Globalisation and crime in contemporary society (How globalisation has…
Globalisation and crime in contemporary society
Held & McGrew
- globalisation is "the widening, deepening, and speeding up of worldwide interconnectedness."
Deterritorialisation - an increase in numbers of social, political, and economic activities are no longer attached to specific countries, but are transnational and stretched across the globe.
The local and global are increasingly interconnected , and activities and decisions in one place can have significant consequences for people in another part of the world.
'A single territory for both legal and illegal business.'
The nature and extent of global crime
Karofi and Mwanza (2006)
) argue that globalisation has led to a global criminal economy.
New opportunities for crime and new types of crime
Types of crime
International illegal druge trade
United Nations Office on Drugs and Crime World Drug Report 2007 - estimated to be worth $322 billion a year.
Raw material from developing countries, selling and profit made in the West
Higher worth than the GDP in 88% of the countries in the world
The National Crime Agency estimated 13,000 people in Britain were victims of slavery .
- 'the matrix of global crime
Making money made illegally to look like it came from a legal source.
Money can be 'laundered' through complex financial transactions
Many forms of crime that are committed with the help of communication and information technology
They are 'global'
) - estimates that financial cyber crimes such as identity theft , online scams, fraud relating to tax, pensions and benefits, local and central government and the NHS, and intellectual property theft cost the UK £27 billion each year.
Internet-based fraud, child pornography and paedophilia, terrorist websites and networking, cyber attacks, and identity theft.
Transnational organised crime
argues that globalisation has created transnational networks or organised crime.
Employ millions of people, and often work in collusion with corrupt state officials and legitimate business.
suggested 2 main forms of global criminal networks
Established mafias - Italian - American mafia, Japanese Yakusa, and the Chinese Triads. Very long established groups, often organised around family and ethnic characteristics.
Newer organised crime groups - have emerged since the advent of globalisation and the collapse of communist regimes of russia and Eastern Europe in the 1980s and 1990s. Include Russia, East Europe and Albanian criminal groups
Hobbs & Cunningham (1998
) suggests the global criminal networks within the local contexts interdependent lack units. E.g, the illegal drugs trade and human-trafficking require local networks of drug dealers, pimps and sex clubs.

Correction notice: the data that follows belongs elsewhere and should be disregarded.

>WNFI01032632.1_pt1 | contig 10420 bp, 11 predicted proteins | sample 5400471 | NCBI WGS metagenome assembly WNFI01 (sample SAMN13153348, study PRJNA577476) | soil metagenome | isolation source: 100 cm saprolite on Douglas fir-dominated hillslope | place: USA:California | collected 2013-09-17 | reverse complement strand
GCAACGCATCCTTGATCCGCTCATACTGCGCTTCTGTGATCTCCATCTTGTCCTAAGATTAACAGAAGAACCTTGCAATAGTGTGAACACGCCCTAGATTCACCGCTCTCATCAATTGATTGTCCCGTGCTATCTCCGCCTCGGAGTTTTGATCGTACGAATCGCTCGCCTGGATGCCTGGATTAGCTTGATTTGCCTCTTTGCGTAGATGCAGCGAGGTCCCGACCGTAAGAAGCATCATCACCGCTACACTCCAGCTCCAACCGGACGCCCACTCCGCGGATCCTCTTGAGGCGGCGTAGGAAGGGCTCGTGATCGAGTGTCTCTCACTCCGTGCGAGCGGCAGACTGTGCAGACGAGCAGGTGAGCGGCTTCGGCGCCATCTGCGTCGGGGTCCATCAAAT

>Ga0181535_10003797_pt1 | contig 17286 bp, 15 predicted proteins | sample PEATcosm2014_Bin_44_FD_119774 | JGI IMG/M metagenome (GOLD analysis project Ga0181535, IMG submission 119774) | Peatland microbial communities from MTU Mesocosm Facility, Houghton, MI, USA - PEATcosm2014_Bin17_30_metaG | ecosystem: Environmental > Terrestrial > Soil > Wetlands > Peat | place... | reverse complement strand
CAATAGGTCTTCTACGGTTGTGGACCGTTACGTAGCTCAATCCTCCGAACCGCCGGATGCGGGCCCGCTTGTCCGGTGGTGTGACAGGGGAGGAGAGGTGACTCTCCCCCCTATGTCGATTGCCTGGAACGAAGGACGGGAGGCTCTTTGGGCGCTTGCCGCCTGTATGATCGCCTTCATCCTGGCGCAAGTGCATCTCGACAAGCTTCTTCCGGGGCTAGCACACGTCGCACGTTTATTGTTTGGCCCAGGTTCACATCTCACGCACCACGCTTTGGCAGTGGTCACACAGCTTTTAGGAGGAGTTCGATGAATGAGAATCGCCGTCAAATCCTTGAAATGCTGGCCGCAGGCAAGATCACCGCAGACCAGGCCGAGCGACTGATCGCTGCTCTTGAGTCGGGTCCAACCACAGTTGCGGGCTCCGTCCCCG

How globalisation has effected crime
Lash & Urry (1987)
- globalisation has been accompanied by less regulation and fewer state controls over business and finance
- this process has led to fewer job opportunities and more job insecurity, less formal sector and more informal.
- the winners globalisation are the rich financial investors and TNCs based in the West.
The losers are both workers in the developing and developed world, and are exposed to even more risks, inequalities, exploitation and experience growing relative deprivation. This feeds crime.
Supply and demand in a globalised world
Growing global inequality and poverty in the developing world. Plus desire (from the media) to urbanise where they think they will be better-off, as well these countries have made immigration harder. Demand for sex workers in the city, illegal immigrants will supply them as they are desperate.
More opportunities for crime
Opportunities for new types of crime
New means of carrying out crimes
Cultural globalisation and the ideology of consumerism
Mass tourism, migration, and the influence of the media has spread a similar culture and ideology of consumerism across the globe.
- many people have little chance of achieving the 'good life' associated with affluent Western lifestyles, and a bulimic society encourages a turn to crime.
argues that in a late modernity, there is growing individualisation.
- individuals are left alone to weigh the pros and cons of their decisions, and to choose the course that brings them the best chances of gaining the highest rewards.
This ideology of consumerism promoted by a Western-based global media has led to people putting personal gain above community benefit.
- do they accept the legitimate goals and achieve them by legitimate means?
Global risk society
Globalisation adds to the insecurity and uncertainty of life in late modernity, and generates what
calls a 'global risk society'.
People become more 'risk conscious' and fearful of things like identity fraud, losing their jobs, threats from asylum seekers, and terrorism.
Valuable as it focuses on some of the newest, most dramatic, and serious forms of crime, and links them to local and global contexts.
Secretive and complex nature means it is a difficult area for sociologists to investigate.
Reliable statistics may not be available which affects the validity.
Research can be dangerous, as global crime involves powerful and dangerous individuals.
Some regard it as a distraction from research into more routine crimes which concern people and have a more significant impact on their daily lives.
It is easier to exaggerate globalisation, and stats show that crime is dropping in the UK.
The increase in interconnectedness of global law enforcement has also meant that the lives of offenders has been made more difficult, thus deterring people from committing crime.